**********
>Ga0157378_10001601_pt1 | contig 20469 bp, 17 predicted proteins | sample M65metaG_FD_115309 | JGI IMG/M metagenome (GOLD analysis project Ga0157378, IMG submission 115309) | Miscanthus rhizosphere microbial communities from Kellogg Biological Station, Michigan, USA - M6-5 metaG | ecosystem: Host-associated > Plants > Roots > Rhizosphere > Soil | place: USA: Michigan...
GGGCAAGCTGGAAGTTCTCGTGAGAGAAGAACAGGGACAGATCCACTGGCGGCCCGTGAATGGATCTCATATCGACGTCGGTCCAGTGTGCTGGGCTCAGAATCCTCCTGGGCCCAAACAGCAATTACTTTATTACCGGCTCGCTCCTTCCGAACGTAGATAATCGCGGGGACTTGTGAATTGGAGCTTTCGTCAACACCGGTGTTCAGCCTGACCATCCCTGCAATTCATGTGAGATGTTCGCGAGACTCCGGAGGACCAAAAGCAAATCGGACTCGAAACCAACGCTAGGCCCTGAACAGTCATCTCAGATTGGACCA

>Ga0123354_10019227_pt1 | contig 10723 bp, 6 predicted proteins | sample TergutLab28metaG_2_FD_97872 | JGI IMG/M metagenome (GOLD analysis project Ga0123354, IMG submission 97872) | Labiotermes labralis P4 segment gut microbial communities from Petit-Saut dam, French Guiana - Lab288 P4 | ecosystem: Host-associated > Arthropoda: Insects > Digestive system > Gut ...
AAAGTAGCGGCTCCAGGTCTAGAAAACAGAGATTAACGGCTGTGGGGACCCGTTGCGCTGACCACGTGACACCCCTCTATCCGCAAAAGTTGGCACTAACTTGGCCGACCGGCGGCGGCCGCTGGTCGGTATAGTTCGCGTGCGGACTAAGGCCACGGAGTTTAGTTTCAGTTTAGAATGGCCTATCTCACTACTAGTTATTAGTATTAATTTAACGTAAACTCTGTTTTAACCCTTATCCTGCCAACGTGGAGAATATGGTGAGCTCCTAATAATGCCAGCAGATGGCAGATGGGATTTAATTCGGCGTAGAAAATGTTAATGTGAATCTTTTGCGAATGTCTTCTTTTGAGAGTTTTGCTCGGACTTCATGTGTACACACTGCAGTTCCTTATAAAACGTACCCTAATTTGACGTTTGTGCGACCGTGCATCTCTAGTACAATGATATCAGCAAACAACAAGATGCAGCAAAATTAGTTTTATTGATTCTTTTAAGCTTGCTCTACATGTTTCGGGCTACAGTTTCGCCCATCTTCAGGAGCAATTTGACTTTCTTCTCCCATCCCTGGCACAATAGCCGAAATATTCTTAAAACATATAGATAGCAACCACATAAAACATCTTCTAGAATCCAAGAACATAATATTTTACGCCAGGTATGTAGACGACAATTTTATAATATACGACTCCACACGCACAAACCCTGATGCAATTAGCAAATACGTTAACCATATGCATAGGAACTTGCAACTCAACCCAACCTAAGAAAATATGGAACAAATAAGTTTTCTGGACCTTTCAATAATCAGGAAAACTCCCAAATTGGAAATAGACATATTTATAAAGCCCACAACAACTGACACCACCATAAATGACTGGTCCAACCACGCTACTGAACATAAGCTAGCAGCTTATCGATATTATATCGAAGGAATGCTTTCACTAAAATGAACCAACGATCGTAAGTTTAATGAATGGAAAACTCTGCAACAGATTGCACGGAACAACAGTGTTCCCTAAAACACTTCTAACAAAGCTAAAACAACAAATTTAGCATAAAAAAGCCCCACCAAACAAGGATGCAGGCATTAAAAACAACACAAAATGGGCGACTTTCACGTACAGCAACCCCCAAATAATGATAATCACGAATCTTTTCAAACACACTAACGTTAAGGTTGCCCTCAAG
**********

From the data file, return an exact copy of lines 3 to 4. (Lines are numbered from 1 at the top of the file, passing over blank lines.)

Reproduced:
>Ga0123354_10019227_pt1 | contig 10723 bp, 6 predicted proteins | sample TergutLab28metaG_2_FD_97872 | JGI IMG/M metagenome (GOLD analysis project Ga0123354, IMG submission 97872) | Labiotermes labralis P4 segment gut microbial communities from Petit-Saut dam, French Guiana - Lab288 P4 | ecosystem: Host-associated > Arthropoda: Insects > Digestive system > Gut ...
AAAGTAGCGGCTCCAGGTCTAGAAAACAGAGATTAACGGCTGTGGGGACCCGTTGCGCTGACCACGTGACACCCCTCTATCCGCAAAAGTTGGCACTAACTTGGCCGACCGGCGGCGGCCGCTGGTCGGTATAGTTCGCGTGCGGACTAAGGCCACGGAGTTTAGTTTCAGTTTAGAATGGCCTATCTCACTACTAGTTATTAGTATTAATTTAACGTAAACTCTGTTTTAACCCTTATCCTGCCAACGTGGAGAATATGGTGAGCTCCTAATAATGCCAGCAGATGGCAGATGGGATTTAATTCGGCGTAGAAAATGTTAATGTGAATCTTTTGCGAATGTCTTCTTTTGAGAGTTTTGCTCGGACTTCATGTGTACACACTGCAGTTCCTTATAAAACGTACCCTAATTTGACGTTTGTGCGACCGTGCATCTCTAGTACAATGATATCAGCAAACAACAAGATGCAGCAAAATTAGTTTTATTGATTCTTTTAAGCTTGCTCTACATGTTTCGGGCTACAGTTTCGCCCATCTTCAGGAGCAATTTGACTTTCTTCTCCCATCCCTGGCACAATAGCCGAAATATTCTTAAAACATATAGATAGCAACCACATAAAACATCTTCTAGAATCCAAGAACATAATATTTTACGCCAGGTATGTAGACGACAATTTTATAATATACGACTCCACACGCACAAACCCTGATGCAATTAGCAAATACGTTAACCATATGCATAGGAACTTGCAACTCAACCCAACCTAAGAAAATATGGAACAAATAAGTTTTCTGGACCTTTCAATAATCAGGAAAACTCCCAAATTGGAAATAGACATATTTATAAAGCCCACAACAACTGACACCACCATAAATGACTGGTCCAACCACGCTACTGAACATAAGCTAGCAGCTTATCGATATTATATCGAAGGAATGCTTTCACTAAAATGAACCAACGATCGTAAGTTTAATGAATGGAAAACTCTGCAACAGATTGCACGGAACAACAGTGTTCCCTAAAACACTTCTAACAAAGCTAAAACAACAAATTTAGCATAAAAAAGCCCCACCAAACAAGGATGCAGGCATTAAAAACAACACAAAATGGGCGACTTTCACGTACAGCAACCCCCAAATAATGATAATCACGAATCTTTTCAAACACACTAACGTTAAGGTTGCCCTCAAG